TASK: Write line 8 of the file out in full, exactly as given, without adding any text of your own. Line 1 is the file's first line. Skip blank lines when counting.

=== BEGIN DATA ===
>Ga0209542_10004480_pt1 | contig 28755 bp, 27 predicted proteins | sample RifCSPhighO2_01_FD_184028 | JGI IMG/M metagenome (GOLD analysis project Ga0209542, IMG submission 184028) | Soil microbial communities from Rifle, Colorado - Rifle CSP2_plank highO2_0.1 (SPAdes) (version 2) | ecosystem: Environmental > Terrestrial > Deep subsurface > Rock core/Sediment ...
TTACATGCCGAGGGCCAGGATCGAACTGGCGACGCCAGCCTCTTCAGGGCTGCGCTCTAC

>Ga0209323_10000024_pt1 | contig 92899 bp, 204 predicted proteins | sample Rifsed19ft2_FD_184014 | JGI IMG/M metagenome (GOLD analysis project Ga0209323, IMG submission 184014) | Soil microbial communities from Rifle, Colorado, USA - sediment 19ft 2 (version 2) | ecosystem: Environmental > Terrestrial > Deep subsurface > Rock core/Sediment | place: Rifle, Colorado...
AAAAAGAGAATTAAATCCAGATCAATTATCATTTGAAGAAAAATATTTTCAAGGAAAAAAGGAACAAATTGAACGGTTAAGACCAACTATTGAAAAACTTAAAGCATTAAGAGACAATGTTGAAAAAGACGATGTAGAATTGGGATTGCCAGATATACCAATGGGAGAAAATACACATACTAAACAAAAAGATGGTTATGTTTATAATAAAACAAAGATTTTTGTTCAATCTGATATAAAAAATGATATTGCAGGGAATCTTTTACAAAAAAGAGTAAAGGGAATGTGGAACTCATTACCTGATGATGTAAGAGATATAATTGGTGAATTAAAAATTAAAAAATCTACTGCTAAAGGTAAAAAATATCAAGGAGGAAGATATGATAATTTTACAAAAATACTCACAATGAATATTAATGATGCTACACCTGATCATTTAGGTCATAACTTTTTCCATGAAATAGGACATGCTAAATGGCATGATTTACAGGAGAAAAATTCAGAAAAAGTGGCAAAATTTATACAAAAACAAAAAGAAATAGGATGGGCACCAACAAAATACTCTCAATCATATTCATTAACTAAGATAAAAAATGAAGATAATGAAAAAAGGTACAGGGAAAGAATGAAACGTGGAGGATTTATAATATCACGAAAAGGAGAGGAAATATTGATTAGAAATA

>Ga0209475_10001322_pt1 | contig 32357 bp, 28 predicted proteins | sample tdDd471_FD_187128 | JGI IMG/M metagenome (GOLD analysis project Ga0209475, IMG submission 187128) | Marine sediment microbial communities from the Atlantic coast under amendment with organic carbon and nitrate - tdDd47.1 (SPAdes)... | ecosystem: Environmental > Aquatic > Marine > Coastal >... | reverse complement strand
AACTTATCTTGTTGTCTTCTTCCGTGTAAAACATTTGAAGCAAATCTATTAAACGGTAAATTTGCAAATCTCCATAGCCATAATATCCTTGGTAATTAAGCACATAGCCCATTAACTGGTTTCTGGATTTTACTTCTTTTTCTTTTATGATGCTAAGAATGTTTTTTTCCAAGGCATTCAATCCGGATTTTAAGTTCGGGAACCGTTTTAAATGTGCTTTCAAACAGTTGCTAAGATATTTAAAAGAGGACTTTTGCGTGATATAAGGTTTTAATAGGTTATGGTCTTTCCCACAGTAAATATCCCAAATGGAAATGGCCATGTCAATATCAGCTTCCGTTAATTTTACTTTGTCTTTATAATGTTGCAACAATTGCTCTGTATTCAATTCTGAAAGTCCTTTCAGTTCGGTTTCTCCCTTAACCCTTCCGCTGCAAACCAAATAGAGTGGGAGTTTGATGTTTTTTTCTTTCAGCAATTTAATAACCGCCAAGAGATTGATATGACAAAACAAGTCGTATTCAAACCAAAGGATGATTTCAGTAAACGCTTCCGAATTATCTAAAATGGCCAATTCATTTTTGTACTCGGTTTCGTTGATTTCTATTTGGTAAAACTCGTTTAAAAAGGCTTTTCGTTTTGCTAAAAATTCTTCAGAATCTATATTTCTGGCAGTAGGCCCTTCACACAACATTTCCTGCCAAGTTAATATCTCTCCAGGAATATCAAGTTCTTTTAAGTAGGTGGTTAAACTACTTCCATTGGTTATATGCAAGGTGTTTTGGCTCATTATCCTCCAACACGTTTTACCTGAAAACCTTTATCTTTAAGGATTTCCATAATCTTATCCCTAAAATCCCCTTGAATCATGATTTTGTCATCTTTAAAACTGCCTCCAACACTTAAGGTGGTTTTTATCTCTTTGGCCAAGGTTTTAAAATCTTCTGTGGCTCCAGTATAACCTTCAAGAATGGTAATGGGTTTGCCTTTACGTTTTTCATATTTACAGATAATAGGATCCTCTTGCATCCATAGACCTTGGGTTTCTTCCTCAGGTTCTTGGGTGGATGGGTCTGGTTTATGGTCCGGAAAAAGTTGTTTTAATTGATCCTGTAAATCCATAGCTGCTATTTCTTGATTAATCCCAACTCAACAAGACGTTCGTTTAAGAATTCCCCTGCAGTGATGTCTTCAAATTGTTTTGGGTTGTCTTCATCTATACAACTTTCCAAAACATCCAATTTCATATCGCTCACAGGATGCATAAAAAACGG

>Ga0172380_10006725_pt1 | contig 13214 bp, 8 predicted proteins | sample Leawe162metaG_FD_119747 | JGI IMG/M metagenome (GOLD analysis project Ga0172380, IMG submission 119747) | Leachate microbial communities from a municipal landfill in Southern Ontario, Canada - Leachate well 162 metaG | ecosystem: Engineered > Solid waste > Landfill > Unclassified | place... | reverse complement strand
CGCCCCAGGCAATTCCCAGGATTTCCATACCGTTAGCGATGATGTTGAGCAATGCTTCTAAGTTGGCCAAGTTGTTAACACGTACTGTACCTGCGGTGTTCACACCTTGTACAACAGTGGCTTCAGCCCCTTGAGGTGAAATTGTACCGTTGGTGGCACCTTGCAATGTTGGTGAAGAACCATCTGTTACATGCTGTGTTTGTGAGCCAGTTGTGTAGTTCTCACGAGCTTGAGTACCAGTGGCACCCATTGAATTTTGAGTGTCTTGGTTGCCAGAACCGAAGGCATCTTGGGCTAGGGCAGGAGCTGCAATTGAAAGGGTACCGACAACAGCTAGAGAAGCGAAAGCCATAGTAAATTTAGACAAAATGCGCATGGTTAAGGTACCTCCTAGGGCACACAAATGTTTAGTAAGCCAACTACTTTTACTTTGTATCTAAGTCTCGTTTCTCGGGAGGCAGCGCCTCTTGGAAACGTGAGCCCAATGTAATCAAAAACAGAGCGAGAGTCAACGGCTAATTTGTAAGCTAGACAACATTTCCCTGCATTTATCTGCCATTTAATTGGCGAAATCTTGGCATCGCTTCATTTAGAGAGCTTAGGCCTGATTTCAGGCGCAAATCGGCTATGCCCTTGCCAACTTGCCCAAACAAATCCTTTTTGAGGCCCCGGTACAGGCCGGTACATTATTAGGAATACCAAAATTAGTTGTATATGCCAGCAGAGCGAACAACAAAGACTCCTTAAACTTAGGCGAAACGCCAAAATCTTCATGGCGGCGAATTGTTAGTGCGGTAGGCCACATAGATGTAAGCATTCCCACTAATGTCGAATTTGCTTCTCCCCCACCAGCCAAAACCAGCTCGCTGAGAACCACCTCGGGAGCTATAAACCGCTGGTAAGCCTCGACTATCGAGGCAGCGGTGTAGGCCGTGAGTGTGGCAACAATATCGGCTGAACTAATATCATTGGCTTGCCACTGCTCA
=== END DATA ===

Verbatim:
CGCCCCAGGCAATTCCCAGGATTTCCATACCGTTAGCGATGATGTTGAGCAATGCTTCTAAGTTGGCCAAGTTGTTAACACGTACTGTACCTGCGGTGTTCACACCTTGTACAACAGTGGCTTCAGCCCCTTGAGGTGAAATTGTACCGTTGGTGGCACCTTGCAATGTTGGTGAAGAACCATCTGTTACATGCTGTGTTTGTGAGCCAGTTGTGTAGTTCTCACGAGCTTGAGTACCAGTGGCACCCATTGAATTTTGAGTGTCTTGGTTGCCAGAACCGAAGGCATCTTGGGCTAGGGCAGGAGCTGCAATTGAAAGGGTACCGACAACAGCTAGAGAAGCGAAAGCCATAGTAAATTTAGACAAAATGCGCATGGTTAAGGTACCTCCTAGGGCACACAAATGTTTAGTAAGCCAACTACTTTTACTTTGTATCTAAGTCTCGTTTCTCGGGAGGCAGCGCCTCTTGGAAACGTGAGCCCAATGTAATCAAAAACAGAGCGAGAGTCAACGGCTAATTTGTAAGCTAGACAACATTTCCCTGCATTTATCTGCCATTTAATTGGCGAAATCTTGGCATCGCTTCATTTAGAGAGCTTAGGCCTGATTTCAGGCGCAAATCGGCTATGCCCTTGCCAACTTGCCCAAACAAATCCTTTTTGAGGCCCCGGTACAGGCCGGTACATTATTAGGAATACCAAAATTAGTTGTATATGCCAGCAGAGCGAACAACAAAGACTCCTTAAACTTAGGCGAAACGCCAAAATCTTCATGGCGGCGAATTGTTAGTGCGGTAGGCCACATAGATGTAAGCATTCCCACTAATGTCGAATTTGCTTCTCCCCCACCAGCCAAAACCAGCTCGCTGAGAACCACCTCGGGAGCTATAAACCGCTGGTAAGCCTCGACTATCGAGGCAGCGGTGTAGGCCGTGAGTGTGGCAACAATATCGGCTGAACTAATATCATTGGCTTGCCACTGCTCA